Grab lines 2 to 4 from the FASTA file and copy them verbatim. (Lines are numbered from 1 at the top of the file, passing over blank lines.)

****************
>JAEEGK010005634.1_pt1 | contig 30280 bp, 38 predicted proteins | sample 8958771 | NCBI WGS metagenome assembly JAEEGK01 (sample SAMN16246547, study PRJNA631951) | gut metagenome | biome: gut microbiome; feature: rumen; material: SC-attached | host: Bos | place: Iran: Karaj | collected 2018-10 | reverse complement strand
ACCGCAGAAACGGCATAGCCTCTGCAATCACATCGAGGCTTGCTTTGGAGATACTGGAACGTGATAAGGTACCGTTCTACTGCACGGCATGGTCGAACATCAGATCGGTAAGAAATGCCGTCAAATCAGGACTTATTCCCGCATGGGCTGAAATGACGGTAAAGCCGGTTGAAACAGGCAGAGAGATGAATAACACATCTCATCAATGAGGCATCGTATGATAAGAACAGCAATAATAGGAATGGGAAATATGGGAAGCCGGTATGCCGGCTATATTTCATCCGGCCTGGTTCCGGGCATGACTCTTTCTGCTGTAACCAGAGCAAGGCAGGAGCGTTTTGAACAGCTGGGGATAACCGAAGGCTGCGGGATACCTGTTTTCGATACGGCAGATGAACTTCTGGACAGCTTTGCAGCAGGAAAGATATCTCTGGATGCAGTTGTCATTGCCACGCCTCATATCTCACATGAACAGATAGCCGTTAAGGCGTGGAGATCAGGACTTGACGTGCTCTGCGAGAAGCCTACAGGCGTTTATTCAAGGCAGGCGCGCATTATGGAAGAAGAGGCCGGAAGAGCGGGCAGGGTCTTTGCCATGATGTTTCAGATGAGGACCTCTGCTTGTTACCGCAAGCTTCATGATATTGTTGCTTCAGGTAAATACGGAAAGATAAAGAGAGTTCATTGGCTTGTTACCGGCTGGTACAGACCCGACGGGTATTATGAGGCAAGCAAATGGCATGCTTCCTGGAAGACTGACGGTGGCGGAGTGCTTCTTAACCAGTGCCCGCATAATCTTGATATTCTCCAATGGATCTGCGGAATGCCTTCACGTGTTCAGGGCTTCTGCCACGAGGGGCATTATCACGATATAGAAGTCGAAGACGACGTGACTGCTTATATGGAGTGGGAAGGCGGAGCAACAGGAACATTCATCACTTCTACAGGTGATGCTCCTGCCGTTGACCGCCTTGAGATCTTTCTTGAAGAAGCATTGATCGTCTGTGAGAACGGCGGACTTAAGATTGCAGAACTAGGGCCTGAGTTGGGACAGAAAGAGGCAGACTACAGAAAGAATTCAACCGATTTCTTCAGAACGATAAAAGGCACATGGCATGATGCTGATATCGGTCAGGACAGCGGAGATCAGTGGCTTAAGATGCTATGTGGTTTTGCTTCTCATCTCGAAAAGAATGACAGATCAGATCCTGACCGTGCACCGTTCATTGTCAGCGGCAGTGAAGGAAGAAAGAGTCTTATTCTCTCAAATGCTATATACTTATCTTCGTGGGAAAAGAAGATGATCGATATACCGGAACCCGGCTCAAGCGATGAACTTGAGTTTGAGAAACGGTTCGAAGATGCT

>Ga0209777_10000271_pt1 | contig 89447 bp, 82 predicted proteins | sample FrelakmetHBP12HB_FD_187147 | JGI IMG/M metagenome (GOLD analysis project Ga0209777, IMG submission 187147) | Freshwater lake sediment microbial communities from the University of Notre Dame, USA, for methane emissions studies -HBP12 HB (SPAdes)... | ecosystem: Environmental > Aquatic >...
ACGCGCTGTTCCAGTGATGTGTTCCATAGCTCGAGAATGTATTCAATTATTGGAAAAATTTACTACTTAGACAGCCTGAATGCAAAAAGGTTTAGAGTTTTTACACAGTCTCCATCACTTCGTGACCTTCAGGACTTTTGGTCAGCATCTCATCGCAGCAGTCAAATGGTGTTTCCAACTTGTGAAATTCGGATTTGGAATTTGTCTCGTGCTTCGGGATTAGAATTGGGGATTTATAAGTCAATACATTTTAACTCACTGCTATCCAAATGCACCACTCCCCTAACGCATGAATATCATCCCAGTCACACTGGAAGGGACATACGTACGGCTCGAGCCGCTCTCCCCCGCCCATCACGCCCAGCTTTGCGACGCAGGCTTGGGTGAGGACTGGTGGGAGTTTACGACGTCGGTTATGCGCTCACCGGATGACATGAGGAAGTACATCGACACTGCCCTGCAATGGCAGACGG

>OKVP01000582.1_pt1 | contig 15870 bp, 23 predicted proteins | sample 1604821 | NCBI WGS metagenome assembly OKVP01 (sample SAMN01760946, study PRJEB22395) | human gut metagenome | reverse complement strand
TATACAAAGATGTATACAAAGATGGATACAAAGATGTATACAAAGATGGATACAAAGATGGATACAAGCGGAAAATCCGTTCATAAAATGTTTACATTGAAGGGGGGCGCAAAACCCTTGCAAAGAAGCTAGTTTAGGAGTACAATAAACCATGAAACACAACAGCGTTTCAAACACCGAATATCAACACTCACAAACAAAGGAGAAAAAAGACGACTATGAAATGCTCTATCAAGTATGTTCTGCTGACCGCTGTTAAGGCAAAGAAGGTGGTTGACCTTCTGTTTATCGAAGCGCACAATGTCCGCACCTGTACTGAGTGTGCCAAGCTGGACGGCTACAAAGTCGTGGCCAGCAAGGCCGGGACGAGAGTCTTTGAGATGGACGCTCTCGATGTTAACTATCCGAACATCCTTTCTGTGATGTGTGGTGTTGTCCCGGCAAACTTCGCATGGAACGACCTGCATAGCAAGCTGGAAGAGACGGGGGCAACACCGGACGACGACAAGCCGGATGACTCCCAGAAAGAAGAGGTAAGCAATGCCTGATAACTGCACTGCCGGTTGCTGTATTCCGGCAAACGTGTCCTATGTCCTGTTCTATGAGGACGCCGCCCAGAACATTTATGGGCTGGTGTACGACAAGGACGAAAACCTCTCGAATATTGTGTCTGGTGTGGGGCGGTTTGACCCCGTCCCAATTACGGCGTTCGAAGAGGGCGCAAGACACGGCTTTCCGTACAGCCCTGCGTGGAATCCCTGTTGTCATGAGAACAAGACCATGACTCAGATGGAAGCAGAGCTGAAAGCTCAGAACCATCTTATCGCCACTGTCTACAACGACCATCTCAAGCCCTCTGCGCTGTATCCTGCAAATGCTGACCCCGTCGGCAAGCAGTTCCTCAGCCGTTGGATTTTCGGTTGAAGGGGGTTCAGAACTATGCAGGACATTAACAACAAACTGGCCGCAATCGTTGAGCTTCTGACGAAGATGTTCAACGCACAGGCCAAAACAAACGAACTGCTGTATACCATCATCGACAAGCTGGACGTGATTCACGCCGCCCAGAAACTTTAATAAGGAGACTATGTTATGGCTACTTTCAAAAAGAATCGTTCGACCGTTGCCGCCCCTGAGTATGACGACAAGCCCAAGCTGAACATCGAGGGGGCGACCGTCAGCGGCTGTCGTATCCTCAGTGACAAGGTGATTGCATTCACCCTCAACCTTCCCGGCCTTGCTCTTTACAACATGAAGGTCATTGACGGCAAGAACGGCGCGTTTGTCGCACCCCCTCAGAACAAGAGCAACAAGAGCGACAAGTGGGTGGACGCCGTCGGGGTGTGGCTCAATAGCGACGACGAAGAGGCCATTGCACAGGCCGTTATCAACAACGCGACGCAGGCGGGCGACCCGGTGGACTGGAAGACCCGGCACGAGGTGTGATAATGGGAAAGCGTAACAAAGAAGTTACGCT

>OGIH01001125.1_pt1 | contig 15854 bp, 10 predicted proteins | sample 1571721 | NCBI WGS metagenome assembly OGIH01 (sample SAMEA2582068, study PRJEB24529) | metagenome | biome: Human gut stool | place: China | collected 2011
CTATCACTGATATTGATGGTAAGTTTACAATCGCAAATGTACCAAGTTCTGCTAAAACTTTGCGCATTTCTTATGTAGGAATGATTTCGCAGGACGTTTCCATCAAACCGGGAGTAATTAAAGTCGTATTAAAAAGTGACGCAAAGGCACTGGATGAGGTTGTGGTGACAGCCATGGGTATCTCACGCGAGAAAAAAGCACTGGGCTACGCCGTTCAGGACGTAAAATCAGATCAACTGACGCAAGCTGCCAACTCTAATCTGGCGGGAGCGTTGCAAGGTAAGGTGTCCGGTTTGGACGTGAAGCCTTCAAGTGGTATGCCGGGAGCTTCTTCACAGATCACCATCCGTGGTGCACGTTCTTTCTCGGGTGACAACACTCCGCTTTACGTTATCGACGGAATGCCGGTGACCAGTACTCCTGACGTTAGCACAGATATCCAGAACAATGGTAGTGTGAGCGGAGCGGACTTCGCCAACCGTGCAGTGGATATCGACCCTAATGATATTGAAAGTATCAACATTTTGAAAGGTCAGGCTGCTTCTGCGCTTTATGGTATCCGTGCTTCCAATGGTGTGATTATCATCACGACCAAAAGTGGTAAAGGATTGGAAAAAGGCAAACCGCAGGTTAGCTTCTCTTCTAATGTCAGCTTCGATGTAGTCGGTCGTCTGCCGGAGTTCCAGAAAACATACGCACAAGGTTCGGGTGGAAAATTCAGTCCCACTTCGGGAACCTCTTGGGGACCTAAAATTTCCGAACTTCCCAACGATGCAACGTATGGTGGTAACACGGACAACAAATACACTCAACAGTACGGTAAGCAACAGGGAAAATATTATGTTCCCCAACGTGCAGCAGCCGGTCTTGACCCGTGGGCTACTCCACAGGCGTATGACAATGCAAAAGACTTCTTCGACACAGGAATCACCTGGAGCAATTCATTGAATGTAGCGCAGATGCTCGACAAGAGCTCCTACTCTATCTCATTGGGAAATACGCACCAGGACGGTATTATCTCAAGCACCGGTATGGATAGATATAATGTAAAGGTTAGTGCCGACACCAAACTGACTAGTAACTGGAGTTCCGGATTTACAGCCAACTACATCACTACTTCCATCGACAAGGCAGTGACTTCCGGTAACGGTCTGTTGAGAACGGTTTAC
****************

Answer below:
ACCGCAGAAACGGCATAGCCTCTGCAATCACATCGAGGCTTGCTTTGGAGATACTGGAACGTGATAAGGTACCGTTCTACTGCACGGCATGGTCGAACATCAGATCGGTAAGAAATGCCGTCAAATCAGGACTTATTCCCGCATGGGCTGAAATGACGGTAAAGCCGGTTGAAACAGGCAGAGAGATGAATAACACATCTCATCAATGAGGCATCGTATGATAAGAACAGCAATAATAGGAATGGGAAATATGGGAAGCCGGTATGCCGGCTATATTTCATCCGGCCTGGTTCCGGGCATGACTCTTTCTGCTGTAACCAGAGCAAGGCAGGAGCGTTTTGAACAGCTGGGGATAACCGAAGGCTGCGGGATACCTGTTTTCGATACGGCAGATGAACTTCTGGACAGCTTTGCAGCAGGAAAGATATCTCTGGATGCAGTTGTCATTGCCACGCCTCATATCTCACATGAACAGATAGCCGTTAAGGCGTGGAGATCAGGACTTGACGTGCTCTGCGAGAAGCCTACAGGCGTTTATTCAAGGCAGGCGCGCATTATGGAAGAAGAGGCCGGAAGAGCGGGCAGGGTCTTTGCCATGATGTTTCAGATGAGGACCTCTGCTTGTTACCGCAAGCTTCATGATATTGTTGCTTCAGGTAAATACGGAAAGATAAAGAGAGTTCATTGGCTTGTTACCGGCTGGTACAGACCCGACGGGTATTATGAGGCAAGCAAATGGCATGCTTCCTGGAAGACTGACGGTGGCGGAGTGCTTCTTAACCAGTGCCCGCATAATCTTGATATTCTCCAATGGATCTGCGGAATGCCTTCACGTGTTCAGGGCTTCTGCCACGAGGGGCATTATCACGATATAGAAGTCGAAGACGACGTGACTGCTTATATGGAGTGGGAAGGCGGAGCAACAGGAACATTCATCACTTCTACAGGTGATGCTCCTGCCGTTGACCGCCTTGAGATCTTTCTTGAAGAAGCATTGATCGTCTGTGAGAACGGCGGACTTAAGATTGCAGAACTAGGGCCTGAGTTGGGACAGAAAGAGGCAGACTACAGAAAGAATTCAACCGATTTCTTCAGAACGATAAAAGGCACATGGCATGATGCTGATATCGGTCAGGACAGCGGAGATCAGTGGCTTAAGATGCTATGTGGTTTTGCTTCTCATCTCGAAAAGAATGACAGATCAGATCCTGACCGTGCACCGTTCATTGTCAGCGGCAGTGAAGGAAGAAAGAGTCTTATTCTCTCAAATGCTATATACTTATCTTCGTGGGAAAAGAAGATGATCGATATACCGGAACCCGGCTCAAGCGATGAACTTGAGTTTGAGAAACGGTTCGAAGATGCT

>Ga0209777_10000271_pt1 | contig 89447 bp, 82 predicted proteins | sample FrelakmetHBP12HB_FD_187147 | JGI IMG/M metagenome (GOLD analysis project Ga0209777, IMG submission 187147) | Freshwater lake sediment microbial communities from the University of Notre Dame, USA, for methane emissions studies -HBP12 HB (SPAdes)... | ecosystem: Environmental > Aquatic >...
ACGCGCTGTTCCAGTGATGTGTTCCATAGCTCGAGAATGTATTCAATTATTGGAAAAATTTACTACTTAGACAGCCTGAATGCAAAAAGGTTTAGAGTTTTTACACAGTCTCCATCACTTCGTGACCTTCAGGACTTTTGGTCAGCATCTCATCGCAGCAGTCAAATGGTGTTTCCAACTTGTGAAATTCGGATTTGGAATTTGTCTCGTGCTTCGGGATTAGAATTGGGGATTTATAAGTCAATACATTTTAACTCACTGCTATCCAAATGCACCACTCCCCTAACGCATGAATATCATCCCAGTCACACTGGAAGGGACATACGTACGGCTCGAGCCGCTCTCCCCCGCCCATCACGCCCAGCTTTGCGACGCAGGCTTGGGTGAGGACTGGTGGGAGTTTACGACGTCGGTTATGCGCTCACCGGATGACATGAGGAAGTACATCGACACTGCCCTGCAATGGCAGACGG